ASIC is seeking sanctions and penalties against the Commonwealth Bank of Australia (CBA) after a Federal Court ruling found the lender had severely overcharged business clients for overdrafts.
The court found the unsanctioned charges were largely the result of “inadequate systems and processes”.
Justice Lee in a court order said CBA accepted ASIC’s allegations that it overcharged customers on more than 12,000 occasions between 2014 and 2018, while also sending customers periodic account statements referencing rates which failed to reflect the actual amount charged.
The overcharging issue was first raised during the 2018 Hayne Royal Commission. However, ASIC only took CBA to court over the issue last November.
In its case, ASIC held that, since 2014, the bank had charged more than 1,510 business customers upwards of $2.2 million in excess interest at a rate of nearly 34 per cent per annum – well above the 16 per cent stipulated in CBA’s terms and conditions for overdraft accounts.
Prior to this, Commissioner Hayne noted in his Interim Report that CBA had only notified ASIC of the overcharging issue in 2018, despite having discovered it in 2013 following a customer complaint.
Further investigation revealed the practice actually started in 2011, the report revealed.
“CBA did not detect what turned out to be an issue affecting nearly 3,000 customers until well after the event. When it did detect the problem, it took some time to remedy the consequences,” the report stated.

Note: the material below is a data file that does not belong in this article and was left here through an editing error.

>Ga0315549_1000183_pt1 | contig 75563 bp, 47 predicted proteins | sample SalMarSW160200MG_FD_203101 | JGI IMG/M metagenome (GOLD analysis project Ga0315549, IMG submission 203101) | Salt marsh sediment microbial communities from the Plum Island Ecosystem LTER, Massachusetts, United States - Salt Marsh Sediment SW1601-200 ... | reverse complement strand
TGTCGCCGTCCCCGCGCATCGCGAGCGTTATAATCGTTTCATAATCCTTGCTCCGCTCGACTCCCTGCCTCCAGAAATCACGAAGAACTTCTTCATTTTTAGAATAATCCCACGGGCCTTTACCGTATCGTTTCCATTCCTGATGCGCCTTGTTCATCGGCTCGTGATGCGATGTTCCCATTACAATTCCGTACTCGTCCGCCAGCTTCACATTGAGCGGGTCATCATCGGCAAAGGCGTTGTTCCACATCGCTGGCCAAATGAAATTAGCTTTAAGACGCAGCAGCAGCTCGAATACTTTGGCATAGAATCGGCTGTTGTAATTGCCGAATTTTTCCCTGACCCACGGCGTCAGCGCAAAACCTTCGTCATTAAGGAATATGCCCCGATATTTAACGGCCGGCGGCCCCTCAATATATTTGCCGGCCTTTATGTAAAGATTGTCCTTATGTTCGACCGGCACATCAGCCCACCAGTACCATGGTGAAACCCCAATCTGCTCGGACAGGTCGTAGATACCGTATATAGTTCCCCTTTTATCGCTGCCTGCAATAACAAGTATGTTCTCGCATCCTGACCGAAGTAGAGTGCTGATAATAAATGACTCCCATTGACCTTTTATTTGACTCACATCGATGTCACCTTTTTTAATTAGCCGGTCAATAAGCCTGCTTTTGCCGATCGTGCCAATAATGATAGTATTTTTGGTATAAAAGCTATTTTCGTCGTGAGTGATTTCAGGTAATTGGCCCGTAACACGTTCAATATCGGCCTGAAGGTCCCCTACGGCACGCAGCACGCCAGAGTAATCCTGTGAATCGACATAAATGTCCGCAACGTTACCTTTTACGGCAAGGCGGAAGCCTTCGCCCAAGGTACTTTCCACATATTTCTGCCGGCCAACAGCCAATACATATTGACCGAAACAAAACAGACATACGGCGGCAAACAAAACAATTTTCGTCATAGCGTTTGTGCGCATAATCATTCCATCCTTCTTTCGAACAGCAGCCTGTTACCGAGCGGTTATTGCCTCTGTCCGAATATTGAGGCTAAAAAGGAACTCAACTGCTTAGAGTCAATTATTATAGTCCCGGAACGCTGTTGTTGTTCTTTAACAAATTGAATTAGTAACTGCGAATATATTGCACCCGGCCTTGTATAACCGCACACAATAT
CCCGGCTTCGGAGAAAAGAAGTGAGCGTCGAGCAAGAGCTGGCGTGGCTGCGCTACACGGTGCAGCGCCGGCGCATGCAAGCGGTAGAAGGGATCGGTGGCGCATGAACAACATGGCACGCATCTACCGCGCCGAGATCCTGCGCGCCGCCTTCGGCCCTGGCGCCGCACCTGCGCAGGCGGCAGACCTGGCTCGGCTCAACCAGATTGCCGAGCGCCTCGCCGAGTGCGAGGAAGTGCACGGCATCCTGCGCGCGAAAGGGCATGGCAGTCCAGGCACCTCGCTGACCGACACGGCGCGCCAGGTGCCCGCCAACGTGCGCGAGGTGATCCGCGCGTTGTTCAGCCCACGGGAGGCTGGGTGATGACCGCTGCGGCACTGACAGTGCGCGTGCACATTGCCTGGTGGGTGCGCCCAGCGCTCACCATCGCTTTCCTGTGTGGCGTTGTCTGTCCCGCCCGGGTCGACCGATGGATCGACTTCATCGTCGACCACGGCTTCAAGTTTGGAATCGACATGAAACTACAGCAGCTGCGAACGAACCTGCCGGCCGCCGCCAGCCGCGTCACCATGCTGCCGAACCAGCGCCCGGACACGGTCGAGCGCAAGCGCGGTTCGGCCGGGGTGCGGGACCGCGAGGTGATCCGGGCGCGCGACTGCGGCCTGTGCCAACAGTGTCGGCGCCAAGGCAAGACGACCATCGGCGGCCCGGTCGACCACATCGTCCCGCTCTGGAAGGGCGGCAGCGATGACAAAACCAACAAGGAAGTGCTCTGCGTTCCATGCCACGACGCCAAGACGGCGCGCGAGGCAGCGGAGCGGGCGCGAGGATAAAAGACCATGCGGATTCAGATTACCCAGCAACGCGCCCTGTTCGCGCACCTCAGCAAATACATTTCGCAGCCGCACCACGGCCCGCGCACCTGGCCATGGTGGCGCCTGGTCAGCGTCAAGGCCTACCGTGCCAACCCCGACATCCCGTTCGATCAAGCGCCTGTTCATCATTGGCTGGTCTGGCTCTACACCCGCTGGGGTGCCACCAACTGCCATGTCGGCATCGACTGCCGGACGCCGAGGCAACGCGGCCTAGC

According to Hayne, manual corrections were introduced by CBA until a “system-based fix” was implemented in May 2015. This, however, failed to rectify the problem and the issue persisted well into 2018.
In a statement, ASIC Commissioner Sean Hughes traced the root cause of CBA’s overcharging woes to the lender’s failure to rectify its “systems error”.
“Financial services institutions need to have appropriate systems, governance and controls in place to ensure they deliver on promises made to their customers,” Commissioner Hughes said.
“Investment in good systems needs to be prioritised by all financial services institutions to ensure trust in our financial system is re-built and to avoid a repeat of these failures in the future,” he added.
Justice Lee, in his court order, found CBA guilty of making “false or misleading representations” on interest rates while engaging in “misleading and deceptive conduct” by overcharging customers.
The bank was also found to have breached s12DA(1) and s12DB(a) of the ASIC Act 2001, as well as its general obligation as a financial services licensee to comply with financial services laws, contravening s912A(1)(c) of the Corporations Act.
CBA has since established a remediation program that has so far compensated $3.74 million to customers.
Notably, this is not the first time CBA has been caught on the wrong side of a Federal Court ruling for the unsanctioned charging of excess interest. Last June, the bank was handed a $5 million fine for overcharging interest on their now-defunct AgriAdvantage Plus Package (sold for around a decade until December 2015), which entitled customers, mostly farmers, to benefits including fee waivers, interest rate discounts, and bonus interest on savings.
CBA was deemed to have failed to “establish and maintain systems and processes”, with the overwhelmingly manual processes at the time lacking sufficient checks to ensure benefits were being consistently delivered.
Despite these headline-making missteps, Australia’s biggest bank last month clinched top spot on Brand Finance Australia’s annual analysis on brand strength, with CBA hailed for its “strong reputation for [its] product range, website, apps and services”.
The bank last week also released reports on its Remedial Action Plan (RAP), indicating significant progress being made in operational risk management and a clear focus on “ensuring good customer outcomes”.
A hearing to finalise penalties for the lender is scheduled for 6 April.